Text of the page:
Health Indicators

The twin aims of the Regional Public Health Strategy, Investment for Health are to improve health and reduce inequalities.

Progress towards these aims can be measured using some key indicators. These include:

  • Circulatory disease
  • Accidents
  • Cancer 
  • Suicide

Mortality rates from these indicators are commonly used as indicators of the health of a population. They have the advantage that they provide generally unambiguous measures of health status and are collected on a consistent basis.

However, it should be remembered that they give an incomplete view of health as in many situations ill health does not lead to premature death.

In recent years in England, average life expectancy has been around 75 years for men and 80 years for women.

Broadly in line with this, deaths before the age of 75 are sometimes referred to as premature deaths.

Given the inevitability of death at some stage, premature death is of particular public health interest in that it generally has a higher degree of prevent ability.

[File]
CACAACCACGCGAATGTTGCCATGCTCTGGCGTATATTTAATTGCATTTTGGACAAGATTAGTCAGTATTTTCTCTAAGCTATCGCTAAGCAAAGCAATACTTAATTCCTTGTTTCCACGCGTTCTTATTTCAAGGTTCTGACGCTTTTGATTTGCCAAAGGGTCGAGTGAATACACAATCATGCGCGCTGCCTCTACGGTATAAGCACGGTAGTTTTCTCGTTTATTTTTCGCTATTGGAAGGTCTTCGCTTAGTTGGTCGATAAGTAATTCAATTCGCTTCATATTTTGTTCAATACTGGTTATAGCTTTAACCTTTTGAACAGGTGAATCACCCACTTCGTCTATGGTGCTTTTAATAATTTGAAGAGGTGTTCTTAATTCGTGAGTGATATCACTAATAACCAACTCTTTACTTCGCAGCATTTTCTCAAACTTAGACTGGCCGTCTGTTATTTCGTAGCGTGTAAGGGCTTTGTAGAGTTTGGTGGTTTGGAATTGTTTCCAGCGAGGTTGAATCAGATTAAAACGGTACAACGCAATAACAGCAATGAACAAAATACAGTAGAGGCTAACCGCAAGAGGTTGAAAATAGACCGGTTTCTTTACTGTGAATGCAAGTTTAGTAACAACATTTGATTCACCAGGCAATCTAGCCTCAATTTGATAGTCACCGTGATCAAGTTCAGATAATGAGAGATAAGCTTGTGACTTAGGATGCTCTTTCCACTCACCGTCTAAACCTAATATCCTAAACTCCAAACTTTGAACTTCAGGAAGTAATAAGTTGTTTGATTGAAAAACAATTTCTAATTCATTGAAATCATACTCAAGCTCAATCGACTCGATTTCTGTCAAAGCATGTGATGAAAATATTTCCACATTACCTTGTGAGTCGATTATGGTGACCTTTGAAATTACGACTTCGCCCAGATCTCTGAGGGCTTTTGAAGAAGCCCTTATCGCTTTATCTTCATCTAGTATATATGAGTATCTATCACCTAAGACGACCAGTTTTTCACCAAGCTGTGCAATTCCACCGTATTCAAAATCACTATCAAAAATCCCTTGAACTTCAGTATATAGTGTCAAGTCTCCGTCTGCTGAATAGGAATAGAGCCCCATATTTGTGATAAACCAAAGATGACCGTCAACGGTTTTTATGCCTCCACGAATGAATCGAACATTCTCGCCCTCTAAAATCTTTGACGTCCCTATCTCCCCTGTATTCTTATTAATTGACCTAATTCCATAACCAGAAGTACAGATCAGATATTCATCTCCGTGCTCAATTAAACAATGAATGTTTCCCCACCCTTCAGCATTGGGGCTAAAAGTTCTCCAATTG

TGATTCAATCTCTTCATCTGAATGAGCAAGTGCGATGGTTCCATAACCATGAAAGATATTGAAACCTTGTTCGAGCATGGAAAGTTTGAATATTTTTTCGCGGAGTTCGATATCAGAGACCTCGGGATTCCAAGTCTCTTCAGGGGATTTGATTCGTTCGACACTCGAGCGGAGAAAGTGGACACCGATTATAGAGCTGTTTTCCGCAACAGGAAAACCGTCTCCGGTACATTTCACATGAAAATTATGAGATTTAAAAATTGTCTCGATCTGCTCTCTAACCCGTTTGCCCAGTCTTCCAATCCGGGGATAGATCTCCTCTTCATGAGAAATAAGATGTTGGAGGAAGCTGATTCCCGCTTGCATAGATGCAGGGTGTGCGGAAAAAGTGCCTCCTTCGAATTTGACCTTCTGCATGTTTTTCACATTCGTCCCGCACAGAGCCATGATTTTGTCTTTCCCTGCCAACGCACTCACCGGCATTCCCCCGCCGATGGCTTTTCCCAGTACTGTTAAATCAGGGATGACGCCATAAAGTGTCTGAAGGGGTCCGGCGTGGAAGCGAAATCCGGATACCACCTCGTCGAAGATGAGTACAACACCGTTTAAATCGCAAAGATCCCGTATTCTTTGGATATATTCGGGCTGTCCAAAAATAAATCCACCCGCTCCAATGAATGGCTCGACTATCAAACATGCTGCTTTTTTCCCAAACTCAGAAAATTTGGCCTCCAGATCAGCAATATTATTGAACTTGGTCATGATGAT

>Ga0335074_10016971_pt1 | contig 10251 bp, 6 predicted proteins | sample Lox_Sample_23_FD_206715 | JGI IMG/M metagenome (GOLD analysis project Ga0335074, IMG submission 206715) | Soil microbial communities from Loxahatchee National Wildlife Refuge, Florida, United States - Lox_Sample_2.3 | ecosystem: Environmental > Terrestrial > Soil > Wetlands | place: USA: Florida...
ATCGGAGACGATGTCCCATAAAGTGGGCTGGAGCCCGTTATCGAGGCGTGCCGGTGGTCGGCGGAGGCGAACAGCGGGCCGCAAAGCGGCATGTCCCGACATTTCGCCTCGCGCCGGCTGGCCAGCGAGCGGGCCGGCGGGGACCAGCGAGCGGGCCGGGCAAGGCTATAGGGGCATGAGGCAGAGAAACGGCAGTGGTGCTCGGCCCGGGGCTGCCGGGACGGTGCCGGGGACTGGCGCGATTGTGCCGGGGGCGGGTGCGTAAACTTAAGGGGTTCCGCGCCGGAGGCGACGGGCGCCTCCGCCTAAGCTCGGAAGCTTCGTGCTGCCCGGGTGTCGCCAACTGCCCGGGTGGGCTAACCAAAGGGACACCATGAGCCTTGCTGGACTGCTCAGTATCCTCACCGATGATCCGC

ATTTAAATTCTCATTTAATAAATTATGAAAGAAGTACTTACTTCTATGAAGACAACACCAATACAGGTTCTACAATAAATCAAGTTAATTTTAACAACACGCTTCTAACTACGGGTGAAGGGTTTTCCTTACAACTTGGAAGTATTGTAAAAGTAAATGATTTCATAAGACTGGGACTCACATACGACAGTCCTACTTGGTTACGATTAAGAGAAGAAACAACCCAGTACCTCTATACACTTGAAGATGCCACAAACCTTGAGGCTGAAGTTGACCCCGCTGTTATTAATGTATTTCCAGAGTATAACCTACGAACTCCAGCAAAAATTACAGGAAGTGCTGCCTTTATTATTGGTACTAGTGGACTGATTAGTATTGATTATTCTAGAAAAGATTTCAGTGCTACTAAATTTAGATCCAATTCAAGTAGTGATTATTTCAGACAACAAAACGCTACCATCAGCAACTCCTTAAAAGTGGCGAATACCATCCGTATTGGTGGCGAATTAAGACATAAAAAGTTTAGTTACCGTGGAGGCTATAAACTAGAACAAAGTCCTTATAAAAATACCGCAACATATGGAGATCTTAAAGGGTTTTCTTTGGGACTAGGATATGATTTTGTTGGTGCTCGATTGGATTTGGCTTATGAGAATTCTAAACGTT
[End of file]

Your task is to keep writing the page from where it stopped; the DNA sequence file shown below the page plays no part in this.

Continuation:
Direct age-standardized mortality rates (DASRs) are used here to compare the mortality experience of different populations:

  • Firstly because they facilitate more meaningful comparisons between populations differing in terms of age/sex structure and secondly because they facilitate monitoring of changes over time in the same population.
  • Additionally there are a number of self-reported questions on health in the census.

These include asking people to rate their general health, whether they are suffering from a limiting long-term illness and also recorded the number of people, between the ages of 16 to 74 years, who reported that they were economically inactive due to permanent disability or sickness.

This is extremely useful since there is a considerable amount of information on what people die from and why they are admitted to hospital, but there is remarkably little information about other measures of ill health in the general population.